Freed Cleveland Captive Is Refusing To See Her Family

Your News Companion by Ben Mathis-Lilley
May 11 2013 3:53 PM

Freed Cleveland Captive Michelle Knight Is Refusing To See Her Family

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Deborah Knight, grandmother of Michelle Knight, is hugged by Nancy Johnson during a vigil on May 9

Photo by Matt Sullivan/Getty Images

There is a growing mystery surrounding one of the three women rescued from captivity Monday. Michelle Knight, 32, spent more than a decade being held against her will, but, unlike Amanda Berry and Gina DeJesus, she didn’t have a tearful, joyous family reunion. In fact, Knight’s family has no idea where she is right now. On Friday, Knight left the hospital without seeing her family or telling them where she was going.

A source close to the investigation told CNN that Knight “is in a safe place and very comfortable,” but refused to get into specifics. Despite reports that Knight was staying with DeJesus’ family, she was not there Saturday morning. Knight met with her mother, Barbara Knight, briefly on Wednesday but then refused to see her again. "She went to the hospital and tried to deliver flowers to her daughter and was told that her daughter's not keeping visitors," Barbara Knight’s lawyer told ABC News. The lawyer also said the family found out that Knight had left the hospital from a reporter.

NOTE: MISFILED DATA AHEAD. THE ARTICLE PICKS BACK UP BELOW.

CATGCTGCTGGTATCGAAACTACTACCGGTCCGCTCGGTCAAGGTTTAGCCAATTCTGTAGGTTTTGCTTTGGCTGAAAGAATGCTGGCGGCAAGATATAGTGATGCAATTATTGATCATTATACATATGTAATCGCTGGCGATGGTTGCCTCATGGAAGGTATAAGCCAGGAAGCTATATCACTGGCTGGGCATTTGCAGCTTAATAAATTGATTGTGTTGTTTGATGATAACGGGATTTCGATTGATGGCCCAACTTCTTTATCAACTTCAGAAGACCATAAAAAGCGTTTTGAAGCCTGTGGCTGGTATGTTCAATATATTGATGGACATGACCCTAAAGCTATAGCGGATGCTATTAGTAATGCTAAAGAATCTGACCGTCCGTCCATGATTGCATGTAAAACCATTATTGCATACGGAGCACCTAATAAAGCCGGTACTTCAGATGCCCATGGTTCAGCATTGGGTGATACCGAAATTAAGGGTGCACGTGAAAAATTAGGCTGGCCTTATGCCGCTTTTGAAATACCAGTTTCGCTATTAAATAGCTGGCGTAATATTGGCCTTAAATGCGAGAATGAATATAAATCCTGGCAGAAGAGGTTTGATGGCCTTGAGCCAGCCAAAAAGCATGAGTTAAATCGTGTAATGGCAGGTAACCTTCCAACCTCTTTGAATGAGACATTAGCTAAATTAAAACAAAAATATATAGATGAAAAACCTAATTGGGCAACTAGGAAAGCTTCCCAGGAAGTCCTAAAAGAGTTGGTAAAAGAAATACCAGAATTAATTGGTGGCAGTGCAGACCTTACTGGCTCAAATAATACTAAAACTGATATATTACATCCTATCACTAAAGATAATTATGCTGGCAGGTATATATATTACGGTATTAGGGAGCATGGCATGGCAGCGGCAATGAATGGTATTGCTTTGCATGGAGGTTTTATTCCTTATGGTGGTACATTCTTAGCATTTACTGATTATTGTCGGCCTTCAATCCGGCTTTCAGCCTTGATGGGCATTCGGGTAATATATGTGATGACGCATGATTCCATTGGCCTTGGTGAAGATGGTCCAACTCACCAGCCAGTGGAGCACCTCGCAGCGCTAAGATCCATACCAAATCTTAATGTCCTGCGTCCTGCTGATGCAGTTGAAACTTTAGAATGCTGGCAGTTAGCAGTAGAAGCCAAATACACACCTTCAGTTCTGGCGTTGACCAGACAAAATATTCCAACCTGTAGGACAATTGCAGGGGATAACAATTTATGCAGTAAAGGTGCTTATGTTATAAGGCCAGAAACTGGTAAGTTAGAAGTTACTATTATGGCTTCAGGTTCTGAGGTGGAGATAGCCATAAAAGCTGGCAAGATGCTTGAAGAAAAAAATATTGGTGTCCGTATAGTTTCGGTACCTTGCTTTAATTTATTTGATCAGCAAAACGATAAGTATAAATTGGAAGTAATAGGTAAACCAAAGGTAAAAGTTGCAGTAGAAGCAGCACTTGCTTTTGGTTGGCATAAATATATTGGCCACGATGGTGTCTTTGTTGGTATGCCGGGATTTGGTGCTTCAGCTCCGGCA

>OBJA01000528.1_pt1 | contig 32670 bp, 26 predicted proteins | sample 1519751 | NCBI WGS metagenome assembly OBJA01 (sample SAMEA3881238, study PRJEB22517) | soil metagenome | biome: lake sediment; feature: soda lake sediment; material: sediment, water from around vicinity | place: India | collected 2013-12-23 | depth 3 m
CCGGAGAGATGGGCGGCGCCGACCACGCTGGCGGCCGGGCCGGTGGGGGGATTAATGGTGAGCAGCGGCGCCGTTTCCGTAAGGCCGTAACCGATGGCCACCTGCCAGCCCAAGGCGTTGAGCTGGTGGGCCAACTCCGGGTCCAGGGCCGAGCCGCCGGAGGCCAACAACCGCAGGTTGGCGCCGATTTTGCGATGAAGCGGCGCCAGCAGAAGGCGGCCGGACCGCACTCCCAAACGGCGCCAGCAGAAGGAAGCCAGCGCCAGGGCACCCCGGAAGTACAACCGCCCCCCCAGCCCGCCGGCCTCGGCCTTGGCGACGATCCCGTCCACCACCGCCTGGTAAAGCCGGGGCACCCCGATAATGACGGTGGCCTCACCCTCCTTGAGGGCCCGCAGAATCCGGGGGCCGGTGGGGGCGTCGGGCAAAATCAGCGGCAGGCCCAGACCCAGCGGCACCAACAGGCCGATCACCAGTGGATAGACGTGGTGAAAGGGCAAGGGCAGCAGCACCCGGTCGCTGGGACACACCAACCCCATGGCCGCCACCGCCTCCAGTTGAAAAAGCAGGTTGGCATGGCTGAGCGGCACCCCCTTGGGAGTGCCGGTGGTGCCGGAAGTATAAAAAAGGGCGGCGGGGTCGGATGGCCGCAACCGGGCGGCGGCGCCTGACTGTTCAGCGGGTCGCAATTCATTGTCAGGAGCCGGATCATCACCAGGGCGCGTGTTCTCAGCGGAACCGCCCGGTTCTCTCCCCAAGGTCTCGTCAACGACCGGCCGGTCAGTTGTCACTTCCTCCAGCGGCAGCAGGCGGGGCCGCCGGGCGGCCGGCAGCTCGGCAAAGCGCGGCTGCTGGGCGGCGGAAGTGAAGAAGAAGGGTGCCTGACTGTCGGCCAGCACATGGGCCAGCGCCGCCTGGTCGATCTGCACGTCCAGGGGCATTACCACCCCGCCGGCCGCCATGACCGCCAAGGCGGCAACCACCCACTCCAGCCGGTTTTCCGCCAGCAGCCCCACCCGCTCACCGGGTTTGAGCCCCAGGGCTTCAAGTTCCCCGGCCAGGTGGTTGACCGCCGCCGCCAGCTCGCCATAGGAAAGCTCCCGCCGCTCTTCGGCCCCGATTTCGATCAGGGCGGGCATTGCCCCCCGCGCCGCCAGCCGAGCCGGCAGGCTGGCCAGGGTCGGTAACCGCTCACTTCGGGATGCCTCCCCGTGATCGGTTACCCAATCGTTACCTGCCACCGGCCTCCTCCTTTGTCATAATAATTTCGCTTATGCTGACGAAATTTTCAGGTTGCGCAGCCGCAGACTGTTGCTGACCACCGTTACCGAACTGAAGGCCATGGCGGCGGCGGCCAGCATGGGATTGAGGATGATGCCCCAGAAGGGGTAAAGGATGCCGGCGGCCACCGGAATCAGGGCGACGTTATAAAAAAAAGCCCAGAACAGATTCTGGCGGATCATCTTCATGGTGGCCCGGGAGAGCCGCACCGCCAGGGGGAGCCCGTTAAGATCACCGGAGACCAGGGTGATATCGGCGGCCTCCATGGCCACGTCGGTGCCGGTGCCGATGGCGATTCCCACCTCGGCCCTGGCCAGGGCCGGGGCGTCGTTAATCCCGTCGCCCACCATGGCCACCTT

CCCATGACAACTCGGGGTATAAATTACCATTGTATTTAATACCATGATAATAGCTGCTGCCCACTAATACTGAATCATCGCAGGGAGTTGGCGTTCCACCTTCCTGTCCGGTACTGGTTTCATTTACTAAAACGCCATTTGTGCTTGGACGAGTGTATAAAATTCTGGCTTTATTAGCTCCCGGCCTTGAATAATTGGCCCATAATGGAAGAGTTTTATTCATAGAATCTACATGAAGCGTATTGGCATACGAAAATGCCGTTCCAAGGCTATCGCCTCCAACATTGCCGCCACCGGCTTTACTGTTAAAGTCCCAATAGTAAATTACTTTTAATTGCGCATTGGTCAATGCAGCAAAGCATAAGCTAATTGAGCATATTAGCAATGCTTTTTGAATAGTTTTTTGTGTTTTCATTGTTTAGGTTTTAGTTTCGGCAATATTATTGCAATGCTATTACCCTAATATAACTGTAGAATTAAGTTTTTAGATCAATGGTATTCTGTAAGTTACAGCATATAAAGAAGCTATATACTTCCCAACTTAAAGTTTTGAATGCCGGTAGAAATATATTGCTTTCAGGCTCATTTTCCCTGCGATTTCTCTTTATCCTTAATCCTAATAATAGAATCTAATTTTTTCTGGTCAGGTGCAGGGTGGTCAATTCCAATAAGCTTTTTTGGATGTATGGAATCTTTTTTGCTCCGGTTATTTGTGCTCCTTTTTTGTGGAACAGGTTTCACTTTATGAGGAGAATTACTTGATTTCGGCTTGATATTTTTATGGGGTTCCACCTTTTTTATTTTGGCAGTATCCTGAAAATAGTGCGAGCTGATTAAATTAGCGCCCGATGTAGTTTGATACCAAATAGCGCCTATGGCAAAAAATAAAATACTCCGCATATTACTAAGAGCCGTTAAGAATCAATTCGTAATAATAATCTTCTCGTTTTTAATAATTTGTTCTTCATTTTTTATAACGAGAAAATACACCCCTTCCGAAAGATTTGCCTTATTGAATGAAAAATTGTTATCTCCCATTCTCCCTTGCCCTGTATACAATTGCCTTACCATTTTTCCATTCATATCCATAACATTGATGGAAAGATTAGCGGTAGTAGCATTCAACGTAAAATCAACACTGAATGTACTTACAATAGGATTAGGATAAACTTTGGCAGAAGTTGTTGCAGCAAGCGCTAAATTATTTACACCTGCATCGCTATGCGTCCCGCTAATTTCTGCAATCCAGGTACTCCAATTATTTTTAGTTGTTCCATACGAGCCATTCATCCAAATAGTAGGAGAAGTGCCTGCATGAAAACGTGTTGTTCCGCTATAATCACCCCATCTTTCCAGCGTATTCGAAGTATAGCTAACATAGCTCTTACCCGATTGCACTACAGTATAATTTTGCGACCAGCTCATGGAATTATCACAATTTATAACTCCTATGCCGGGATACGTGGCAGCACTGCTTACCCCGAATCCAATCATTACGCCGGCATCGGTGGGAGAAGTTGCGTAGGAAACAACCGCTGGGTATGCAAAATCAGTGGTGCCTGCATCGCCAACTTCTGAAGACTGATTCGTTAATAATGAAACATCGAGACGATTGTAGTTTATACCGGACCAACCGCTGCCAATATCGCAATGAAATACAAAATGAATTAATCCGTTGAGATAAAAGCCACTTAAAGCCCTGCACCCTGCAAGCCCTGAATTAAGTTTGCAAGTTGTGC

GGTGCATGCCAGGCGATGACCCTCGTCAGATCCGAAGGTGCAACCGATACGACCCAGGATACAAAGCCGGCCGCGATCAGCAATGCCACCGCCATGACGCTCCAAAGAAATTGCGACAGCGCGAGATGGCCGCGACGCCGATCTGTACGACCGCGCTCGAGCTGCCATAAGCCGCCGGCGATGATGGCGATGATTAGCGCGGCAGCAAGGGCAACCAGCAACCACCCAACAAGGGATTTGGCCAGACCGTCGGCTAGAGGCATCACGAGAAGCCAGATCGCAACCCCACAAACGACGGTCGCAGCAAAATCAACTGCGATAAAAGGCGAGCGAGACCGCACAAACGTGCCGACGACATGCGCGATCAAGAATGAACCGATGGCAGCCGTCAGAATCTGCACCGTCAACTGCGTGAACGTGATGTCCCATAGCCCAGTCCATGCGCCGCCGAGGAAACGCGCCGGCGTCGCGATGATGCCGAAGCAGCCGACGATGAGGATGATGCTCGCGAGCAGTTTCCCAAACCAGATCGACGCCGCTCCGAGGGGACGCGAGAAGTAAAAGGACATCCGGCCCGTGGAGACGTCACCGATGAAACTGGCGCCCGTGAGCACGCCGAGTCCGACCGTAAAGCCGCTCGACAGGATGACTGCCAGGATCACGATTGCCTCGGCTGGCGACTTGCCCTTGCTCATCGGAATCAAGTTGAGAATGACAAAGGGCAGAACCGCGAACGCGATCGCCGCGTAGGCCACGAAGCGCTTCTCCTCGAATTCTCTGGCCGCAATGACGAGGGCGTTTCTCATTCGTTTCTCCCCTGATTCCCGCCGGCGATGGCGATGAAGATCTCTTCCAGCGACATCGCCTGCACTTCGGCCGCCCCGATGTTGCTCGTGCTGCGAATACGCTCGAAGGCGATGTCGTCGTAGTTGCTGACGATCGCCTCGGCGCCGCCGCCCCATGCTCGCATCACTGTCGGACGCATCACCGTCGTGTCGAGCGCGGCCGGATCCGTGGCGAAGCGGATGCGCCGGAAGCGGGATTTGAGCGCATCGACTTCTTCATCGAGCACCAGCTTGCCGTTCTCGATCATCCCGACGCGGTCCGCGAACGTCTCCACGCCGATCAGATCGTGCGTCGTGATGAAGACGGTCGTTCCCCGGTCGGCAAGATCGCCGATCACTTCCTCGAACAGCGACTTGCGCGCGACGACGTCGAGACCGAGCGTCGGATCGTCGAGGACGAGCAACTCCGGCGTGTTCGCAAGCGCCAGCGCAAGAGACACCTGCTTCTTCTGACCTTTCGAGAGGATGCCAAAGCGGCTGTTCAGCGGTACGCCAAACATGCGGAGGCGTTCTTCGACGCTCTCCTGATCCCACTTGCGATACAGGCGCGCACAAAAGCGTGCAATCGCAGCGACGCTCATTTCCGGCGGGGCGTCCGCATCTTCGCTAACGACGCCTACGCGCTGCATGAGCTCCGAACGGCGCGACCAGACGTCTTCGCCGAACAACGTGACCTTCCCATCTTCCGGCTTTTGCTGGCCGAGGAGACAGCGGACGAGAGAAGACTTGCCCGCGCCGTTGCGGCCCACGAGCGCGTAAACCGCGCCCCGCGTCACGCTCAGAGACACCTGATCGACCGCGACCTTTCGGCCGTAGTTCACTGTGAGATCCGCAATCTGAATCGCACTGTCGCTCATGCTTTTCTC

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It seems Knight suffered the most abuse while in captivity. Her grandmother told a local CBS affiliate that Knight needed facial reconstructive surgery due to injuries she sustained in captivity. "When she was severely beaten, he had beat her so bad in the face, she has to have facial reconstruction, and she's lost hearing in one ear,” Deborah Knight said.  

Knight’s refusal to see her family is yet another mystery about her disappearance that did not receive as much attention as those of Berry and DeJesus. Although she was reported missing, officials apparently became convinced she was a runaway, notes ABC News. Knight was removed from an FBI database of missing people 15 months after she was first reported as missing because police couldn’t confirm she was still gone.

Daniel Politi has been contributing to Slate since 2004 and wrote the "Today's Papers" column from 2006 to 2009. You can follow him on Twitter @dpoliti.